Task Shifting and its Effects on Health Surveillance Assistants in Malawi
Introduction: Published literature suggests that task shifting is a very affordable way of providing health services in resource constrained settings. However, there is less empirical evidence on its effects on the mainstream tasks and workload of the cadres to whom the tasks are shifted. This thesis examines the consequences of delegating HIV testing and counselling services to Health Surveillance Assistants (HSAs) on their community work, workload and motivation in Malawi.
Methods: Client records for Pentavalent, family planning and HTC for the period 2006-2010, when task shifting using HSAs just started, were collected from eight health facilities in Salima and Mangochi districts. Semi-structured interviews with 243 HSAs and in-depth interviews with 12 managers at national, district and health facility levels were also conducted to get their views and experiences with task shifting. Quantitative data and qualitative data were analysed separately and then later triangulated to identify recurring patterns and areas of commonality and discrepancies.
Key findings: In 2007 when HTC task shifting using HSAs started, PHC and HTC services scaled-up especially at the facility and district levels. However, at the individual HSA level, PHC delivery declined arising mainly from high workload, difficulties with managing competing tasks and other health system challenges. Even though successful in service scale-up, the arrangement did not satisfy most recommendations by WHO on implementing task shifting and the success could be attributed to historical task shifting in the Malawi health sector. The HSAs reported facing challenges, common to the Malawi health sector, including long distances to catchment areas; large catchment populations, mobility problems, high workload, difficulties to schedule activities and unclear career path and low remuneration.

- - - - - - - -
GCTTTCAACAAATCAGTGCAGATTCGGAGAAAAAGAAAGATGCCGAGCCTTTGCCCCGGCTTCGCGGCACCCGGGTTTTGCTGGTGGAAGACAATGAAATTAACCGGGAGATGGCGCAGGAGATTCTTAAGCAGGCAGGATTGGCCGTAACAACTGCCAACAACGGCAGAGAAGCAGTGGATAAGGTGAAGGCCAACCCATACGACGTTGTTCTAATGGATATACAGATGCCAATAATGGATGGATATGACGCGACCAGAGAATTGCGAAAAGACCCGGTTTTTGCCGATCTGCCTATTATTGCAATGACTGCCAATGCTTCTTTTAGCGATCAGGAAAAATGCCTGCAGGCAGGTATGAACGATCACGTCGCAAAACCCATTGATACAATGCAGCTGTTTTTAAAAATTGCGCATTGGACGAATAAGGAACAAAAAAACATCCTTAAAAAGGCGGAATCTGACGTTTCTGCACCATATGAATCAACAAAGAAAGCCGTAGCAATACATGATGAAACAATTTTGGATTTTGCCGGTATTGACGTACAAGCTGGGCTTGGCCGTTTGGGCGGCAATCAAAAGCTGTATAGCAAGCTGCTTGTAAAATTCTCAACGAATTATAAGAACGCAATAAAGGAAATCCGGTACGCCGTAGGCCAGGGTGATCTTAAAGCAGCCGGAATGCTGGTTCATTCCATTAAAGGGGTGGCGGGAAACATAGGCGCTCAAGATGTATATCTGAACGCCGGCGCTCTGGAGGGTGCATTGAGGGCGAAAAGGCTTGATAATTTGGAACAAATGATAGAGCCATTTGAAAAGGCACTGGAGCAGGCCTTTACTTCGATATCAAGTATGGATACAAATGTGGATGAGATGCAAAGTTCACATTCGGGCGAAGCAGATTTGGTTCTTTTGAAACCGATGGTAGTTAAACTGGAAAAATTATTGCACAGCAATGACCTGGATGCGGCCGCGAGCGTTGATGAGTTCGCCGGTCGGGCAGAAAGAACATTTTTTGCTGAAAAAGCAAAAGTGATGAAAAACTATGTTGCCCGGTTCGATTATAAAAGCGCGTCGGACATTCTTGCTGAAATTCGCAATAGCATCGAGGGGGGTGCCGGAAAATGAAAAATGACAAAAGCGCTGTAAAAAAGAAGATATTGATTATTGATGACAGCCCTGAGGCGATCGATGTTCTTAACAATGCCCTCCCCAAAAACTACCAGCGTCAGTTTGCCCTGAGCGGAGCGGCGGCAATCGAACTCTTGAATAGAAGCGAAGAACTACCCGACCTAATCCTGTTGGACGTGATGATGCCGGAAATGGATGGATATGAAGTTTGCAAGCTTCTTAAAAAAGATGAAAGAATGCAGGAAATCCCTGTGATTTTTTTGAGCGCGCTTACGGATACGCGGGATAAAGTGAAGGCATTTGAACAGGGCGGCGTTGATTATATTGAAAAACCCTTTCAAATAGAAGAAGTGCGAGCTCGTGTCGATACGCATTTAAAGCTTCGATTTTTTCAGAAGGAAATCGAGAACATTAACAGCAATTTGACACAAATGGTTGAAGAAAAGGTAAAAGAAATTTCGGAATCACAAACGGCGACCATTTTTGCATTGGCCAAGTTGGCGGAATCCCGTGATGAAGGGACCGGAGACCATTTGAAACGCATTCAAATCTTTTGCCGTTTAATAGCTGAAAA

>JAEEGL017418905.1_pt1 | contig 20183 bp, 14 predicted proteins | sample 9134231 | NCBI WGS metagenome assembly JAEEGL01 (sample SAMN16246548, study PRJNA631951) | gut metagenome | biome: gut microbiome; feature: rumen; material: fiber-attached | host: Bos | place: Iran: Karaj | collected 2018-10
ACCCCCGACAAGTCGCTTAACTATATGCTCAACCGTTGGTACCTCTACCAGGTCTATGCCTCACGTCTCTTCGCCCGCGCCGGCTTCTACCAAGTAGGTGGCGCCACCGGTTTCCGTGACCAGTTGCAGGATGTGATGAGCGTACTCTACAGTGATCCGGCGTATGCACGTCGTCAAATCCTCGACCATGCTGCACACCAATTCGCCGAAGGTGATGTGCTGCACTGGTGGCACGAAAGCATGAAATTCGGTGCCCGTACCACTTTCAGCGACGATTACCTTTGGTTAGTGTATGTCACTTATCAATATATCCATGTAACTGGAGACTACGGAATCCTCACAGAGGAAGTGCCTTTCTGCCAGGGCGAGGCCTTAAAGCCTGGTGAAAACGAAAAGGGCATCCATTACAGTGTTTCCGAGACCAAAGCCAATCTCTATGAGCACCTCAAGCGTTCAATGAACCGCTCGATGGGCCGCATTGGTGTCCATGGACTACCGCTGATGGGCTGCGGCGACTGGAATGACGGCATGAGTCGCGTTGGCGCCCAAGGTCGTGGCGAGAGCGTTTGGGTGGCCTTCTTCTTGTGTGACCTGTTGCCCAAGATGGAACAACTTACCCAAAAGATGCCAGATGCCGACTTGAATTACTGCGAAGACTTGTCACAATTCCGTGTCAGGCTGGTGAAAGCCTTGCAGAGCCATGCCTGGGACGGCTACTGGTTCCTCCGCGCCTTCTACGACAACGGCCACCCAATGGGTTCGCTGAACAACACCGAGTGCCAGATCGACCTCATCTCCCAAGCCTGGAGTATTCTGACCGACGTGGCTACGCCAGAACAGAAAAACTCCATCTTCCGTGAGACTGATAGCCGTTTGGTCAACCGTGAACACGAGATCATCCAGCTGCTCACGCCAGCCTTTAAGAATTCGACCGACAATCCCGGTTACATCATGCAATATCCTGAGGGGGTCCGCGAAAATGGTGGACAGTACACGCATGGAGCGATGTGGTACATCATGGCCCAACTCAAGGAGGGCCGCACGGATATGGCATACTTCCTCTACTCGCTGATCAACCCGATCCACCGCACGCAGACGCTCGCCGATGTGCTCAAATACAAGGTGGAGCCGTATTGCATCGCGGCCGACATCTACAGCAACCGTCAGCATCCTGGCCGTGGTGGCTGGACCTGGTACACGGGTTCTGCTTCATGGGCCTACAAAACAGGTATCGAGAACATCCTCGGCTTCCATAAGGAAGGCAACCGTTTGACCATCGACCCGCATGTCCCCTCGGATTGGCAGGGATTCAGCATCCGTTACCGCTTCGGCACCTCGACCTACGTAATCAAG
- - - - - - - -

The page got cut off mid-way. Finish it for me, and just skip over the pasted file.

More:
Conclusions: Task shifting led to service scale-up in 2007 but mainly at the district and facility levels which may not have translated into similar improved PHC provision at the HSA catchment area level as the HSAs were grappling with many challenges which were affecting their motivation and job satisfaction. To sustain the success with task shifting, it may be prudent to provide more support to the HSAs, increase their numbers and consider some form of incentives.